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Three new works by Sebastian Currier will see premieres in coming months, each exploring the use of space and time in music. Receiving their world premieres are his violin concerto, Time Machines, commissioned by renowned violinist Anne-Sophie Mutter, to be performed June 2-4 by the New York Philharmonic with Music Director Alan Gilbert; and the mixed ensemble piece, Digital Mist, at the Library of Congress's Whittall Pavilion on May 6. Currier's harp concerto, Traces, will have its U.S. premiere at Wyoming's Grand Teton Music Festival, performed by Naoko Yoshino and conducted by Osmo Vänskä, July 22-23.

Currier's first violin concerto, Time Machines, features seven movements examining different ways in which music unfolds in time, such as fragmented time, delayed time, or harmonic time. The composer offers further insights about time and air in music in his program notes: "Clearly the form of a piece is how it unfolds in time. On a smaller scale, melodic or rhythmic gestures are made of a series of events moving forward in time. Even pitch is a product of time: a pitch is created from a periodic oscillation, the less the time of each oscillation, the higher the pitch. This extends to timbre as well, since the tone color of an instrument is dependent on its overtones and overtones are simply vibration patterns at set time proportions to a fundamental tone. The rest is air…" The New York Philharmonic's performances of Time Machines mark the concluding concerts with Ms. Mutter, the Orchestra's 2010-2011 Mary and James G. Wallach Artist-in-Residence, who has championed several new works over the course of her tenure. The long collaboration between Currier and Mutter dates back almost 20 years to Aftersong for violin and piano, which premiered at the Schleswig-Holstein Music Festival in 1994. The New York Philharmonic's performance of Time Machines will be broadcast nationally on The New York Philharmonic This Week radio series; check local listings or visit nyphil.org.

Currier is no stranger to the harp, having written two small ensemble works and two concerti featuring the instrument. The composer's second harp concerto, Traces, was commissioned by the Berlin Philharmonic and the Grand Teton Music Festival. The Berlin Philharmonic performed the world premiere in December 2009, conducted by Donald Runnicles, featuring harpist Marie-Pierre Langlamet, for which the Berliner Zeitung noted the work's "charming enigmatic sound expanses and pensive melody." The Grand Teton Music Festival Orchestra will perform the U.S. premiere during its 50th summer season. The five-movement concerto also explores the use of time, with the middle three movements following a standard concerto form (fast-slow-fast), but with "fragments of past structures making ephemeral appearances." The outer movements contain thematic fragments, with the opening section looking forward in time, and the finale featuring traces that "emerge and recede into shadows from farther back in time," in the words of the composer.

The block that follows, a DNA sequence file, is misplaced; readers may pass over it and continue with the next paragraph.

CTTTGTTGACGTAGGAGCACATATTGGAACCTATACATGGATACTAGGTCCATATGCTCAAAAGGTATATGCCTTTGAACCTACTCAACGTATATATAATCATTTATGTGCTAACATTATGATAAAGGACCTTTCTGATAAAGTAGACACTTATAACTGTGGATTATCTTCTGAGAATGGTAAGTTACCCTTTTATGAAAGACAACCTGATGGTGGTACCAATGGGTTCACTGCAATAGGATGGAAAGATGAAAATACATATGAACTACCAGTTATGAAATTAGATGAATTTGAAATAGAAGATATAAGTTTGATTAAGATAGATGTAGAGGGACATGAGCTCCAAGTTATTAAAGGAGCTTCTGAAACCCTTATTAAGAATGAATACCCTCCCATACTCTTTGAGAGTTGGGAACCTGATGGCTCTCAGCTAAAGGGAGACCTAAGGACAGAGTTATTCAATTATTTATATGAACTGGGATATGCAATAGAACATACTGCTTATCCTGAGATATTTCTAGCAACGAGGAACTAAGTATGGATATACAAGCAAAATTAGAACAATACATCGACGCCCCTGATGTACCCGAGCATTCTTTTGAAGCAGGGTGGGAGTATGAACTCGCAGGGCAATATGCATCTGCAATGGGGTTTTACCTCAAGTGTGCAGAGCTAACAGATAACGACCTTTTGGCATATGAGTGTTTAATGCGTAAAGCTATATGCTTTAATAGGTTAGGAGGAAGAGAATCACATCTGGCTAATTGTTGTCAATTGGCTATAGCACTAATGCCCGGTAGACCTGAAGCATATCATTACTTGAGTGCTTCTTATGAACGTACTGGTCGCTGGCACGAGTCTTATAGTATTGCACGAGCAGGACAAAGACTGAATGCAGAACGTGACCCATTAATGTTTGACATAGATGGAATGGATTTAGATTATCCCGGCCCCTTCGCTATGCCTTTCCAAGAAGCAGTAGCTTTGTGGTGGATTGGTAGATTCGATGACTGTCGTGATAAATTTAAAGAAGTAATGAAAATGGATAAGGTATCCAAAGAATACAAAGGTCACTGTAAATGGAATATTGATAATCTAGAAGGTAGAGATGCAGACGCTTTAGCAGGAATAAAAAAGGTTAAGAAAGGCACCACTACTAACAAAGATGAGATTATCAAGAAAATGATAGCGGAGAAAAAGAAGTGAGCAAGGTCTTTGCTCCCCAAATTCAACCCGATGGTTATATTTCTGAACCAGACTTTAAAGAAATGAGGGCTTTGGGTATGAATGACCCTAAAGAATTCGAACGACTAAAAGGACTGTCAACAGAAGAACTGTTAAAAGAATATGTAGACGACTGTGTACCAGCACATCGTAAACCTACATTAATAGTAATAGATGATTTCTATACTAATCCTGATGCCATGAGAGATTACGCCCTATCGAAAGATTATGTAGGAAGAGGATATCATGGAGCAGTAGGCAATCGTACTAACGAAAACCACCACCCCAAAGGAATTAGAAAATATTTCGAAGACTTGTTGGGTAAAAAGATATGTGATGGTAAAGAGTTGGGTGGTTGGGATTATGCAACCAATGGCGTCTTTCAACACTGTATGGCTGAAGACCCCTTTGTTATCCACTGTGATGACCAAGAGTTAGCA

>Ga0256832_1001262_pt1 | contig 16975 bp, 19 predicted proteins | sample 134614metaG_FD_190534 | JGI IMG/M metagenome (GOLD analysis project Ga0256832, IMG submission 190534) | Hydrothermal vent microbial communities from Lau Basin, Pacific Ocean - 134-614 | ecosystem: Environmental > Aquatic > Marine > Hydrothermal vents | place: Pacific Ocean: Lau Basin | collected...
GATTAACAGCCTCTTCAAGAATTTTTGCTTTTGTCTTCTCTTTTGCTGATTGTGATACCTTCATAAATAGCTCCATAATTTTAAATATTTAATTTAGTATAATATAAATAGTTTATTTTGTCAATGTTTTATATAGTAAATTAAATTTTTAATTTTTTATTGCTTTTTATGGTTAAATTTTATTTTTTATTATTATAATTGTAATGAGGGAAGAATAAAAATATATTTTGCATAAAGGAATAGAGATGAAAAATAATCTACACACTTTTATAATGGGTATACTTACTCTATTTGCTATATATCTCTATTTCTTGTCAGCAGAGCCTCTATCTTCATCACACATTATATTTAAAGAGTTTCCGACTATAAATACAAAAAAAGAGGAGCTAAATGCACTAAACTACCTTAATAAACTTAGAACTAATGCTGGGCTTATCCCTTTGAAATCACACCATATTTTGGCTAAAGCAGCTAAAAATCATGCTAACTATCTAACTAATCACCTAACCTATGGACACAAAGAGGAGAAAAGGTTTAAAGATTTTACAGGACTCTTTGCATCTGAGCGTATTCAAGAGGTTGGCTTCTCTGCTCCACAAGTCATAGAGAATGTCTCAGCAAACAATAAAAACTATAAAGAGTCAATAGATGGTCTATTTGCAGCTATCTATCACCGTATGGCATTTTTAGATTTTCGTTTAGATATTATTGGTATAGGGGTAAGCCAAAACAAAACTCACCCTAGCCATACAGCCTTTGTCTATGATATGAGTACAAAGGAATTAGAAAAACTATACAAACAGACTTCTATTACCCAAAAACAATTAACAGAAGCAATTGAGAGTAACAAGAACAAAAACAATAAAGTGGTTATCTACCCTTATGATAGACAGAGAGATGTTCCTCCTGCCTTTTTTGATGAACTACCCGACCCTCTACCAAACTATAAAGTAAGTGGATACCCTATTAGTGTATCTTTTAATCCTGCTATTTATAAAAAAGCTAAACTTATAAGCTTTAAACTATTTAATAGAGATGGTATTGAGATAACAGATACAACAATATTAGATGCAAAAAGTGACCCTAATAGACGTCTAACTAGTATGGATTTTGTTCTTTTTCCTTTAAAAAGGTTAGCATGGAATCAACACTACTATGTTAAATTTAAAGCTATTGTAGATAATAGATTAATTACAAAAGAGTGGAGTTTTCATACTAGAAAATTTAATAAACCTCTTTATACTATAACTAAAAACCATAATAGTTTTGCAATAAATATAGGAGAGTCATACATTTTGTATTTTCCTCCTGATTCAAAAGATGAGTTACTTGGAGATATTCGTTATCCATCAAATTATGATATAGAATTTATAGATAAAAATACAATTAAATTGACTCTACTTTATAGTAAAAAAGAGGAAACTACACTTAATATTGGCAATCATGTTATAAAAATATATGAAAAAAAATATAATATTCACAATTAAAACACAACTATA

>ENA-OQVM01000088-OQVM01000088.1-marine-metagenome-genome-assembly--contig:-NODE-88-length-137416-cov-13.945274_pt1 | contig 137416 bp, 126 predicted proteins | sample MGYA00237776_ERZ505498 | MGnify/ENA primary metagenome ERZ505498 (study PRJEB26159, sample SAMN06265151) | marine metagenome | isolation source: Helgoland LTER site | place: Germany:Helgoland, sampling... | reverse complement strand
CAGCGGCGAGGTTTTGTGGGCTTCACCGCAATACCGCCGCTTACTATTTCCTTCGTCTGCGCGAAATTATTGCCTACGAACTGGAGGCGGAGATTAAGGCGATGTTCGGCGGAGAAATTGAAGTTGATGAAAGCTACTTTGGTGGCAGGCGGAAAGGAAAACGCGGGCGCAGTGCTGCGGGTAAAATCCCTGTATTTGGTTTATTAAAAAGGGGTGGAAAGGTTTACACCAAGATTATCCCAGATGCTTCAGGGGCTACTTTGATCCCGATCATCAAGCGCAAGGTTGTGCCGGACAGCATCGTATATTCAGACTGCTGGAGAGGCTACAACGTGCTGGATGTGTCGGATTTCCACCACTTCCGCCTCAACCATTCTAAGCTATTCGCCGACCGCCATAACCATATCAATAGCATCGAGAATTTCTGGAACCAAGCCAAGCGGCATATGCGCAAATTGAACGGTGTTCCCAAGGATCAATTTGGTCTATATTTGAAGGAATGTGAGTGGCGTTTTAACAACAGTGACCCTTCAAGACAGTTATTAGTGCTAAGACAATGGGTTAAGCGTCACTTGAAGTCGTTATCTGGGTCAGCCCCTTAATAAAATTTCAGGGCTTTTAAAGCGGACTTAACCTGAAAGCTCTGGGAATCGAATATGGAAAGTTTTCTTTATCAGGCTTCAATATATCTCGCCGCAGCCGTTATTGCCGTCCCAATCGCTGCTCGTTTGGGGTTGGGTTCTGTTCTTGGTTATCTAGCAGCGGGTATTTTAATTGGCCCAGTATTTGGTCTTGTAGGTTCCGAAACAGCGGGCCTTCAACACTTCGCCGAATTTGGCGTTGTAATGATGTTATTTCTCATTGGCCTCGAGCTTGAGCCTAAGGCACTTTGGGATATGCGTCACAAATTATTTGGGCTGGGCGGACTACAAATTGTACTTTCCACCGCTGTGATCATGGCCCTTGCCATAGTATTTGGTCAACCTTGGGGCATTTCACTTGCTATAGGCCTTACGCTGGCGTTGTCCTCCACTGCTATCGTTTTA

The world premiere of Digital Mist will feature violinist Colin Jacobsen and pianist Bruce Levingston, as well a pre-recorded tape. The work makes use of a concert hall's particular acoustic resonance - an idea inspired by the ancient Roman practice of using brass vases to amplify sound in a theater. This process is facilitated by the electronic tape part, and as the composer explains, "The result is that the melodic notes all continue to sound, and as more add together, the result isn't just the prolongation of the note just heard, but a pleasing haze that forms all around the entire passage." In a pre-concert conversation, Sebastian Currier will talk about this and other works. Digital Mist will receive its New York premiere on May 12 at Carnegie Hall's Zankel Hall. Digital Mist was commissioned by the The Library of Congress McKim Fund and Premiere Commission, Inc.

Heralded as "music with a distinctive voice" by The New York Times and as "lyrical, colorful, firmly rooted in tradition, but absolutely new" by The Washington Post, Sebastian Currier's music has been performed at major venues worldwide by acclaimed artists and orchestras. His chamber music was presented by the Berlin Philharmonic in 2007 and 2008. His music has been enthusiastically embraced and championed by violinist Anne-Sophie Mutter. Currier's Microsymph was commissioned by the American Composers Orchestra and premiered at Carnegie Hall. It has also been performed by orchestras such as the San Francisco Symphony, the Gewandhaus Orchestra, Eos Orchestra, and the National Symphony Orchestra. The composer has also written works that involve electronic media and video. Of the multimedia piece Nightmaze, The New York Times said, "Currier's rich and imaginative music sets the right tone, with its fractured and dissonant baroque-like gestures leading off like highway exits into the void and hinting at distant reservoirs of emotion and yearning."

Currier has received many prestigious awards, including the Grawemeyer Award (for his chamber music work, Static), Berlin Prize, Rome Prize, a Guggenheim Fellowship, a fellowship from the National Endowment for the Arts, and an Academy Award from the American Academy of Arts and Letters, and has held residencies at the MacDowell and Yaddo colonies. He received a D.M.A. from the Juilliard School; from 1999-2007 he taught at Columbia University.

> To view a score sample of Time Machines, click here.
> To view a score sample of Traces, click here.
> To purchase tickets for the Library of Congress concert, click here.
> To purchase tickets for the New York Philharmonic concerts, click here.
> To purchase tickets for the Grand Teton Music Festival concerts, click here.

Photo Credit: Jeffrey Herman

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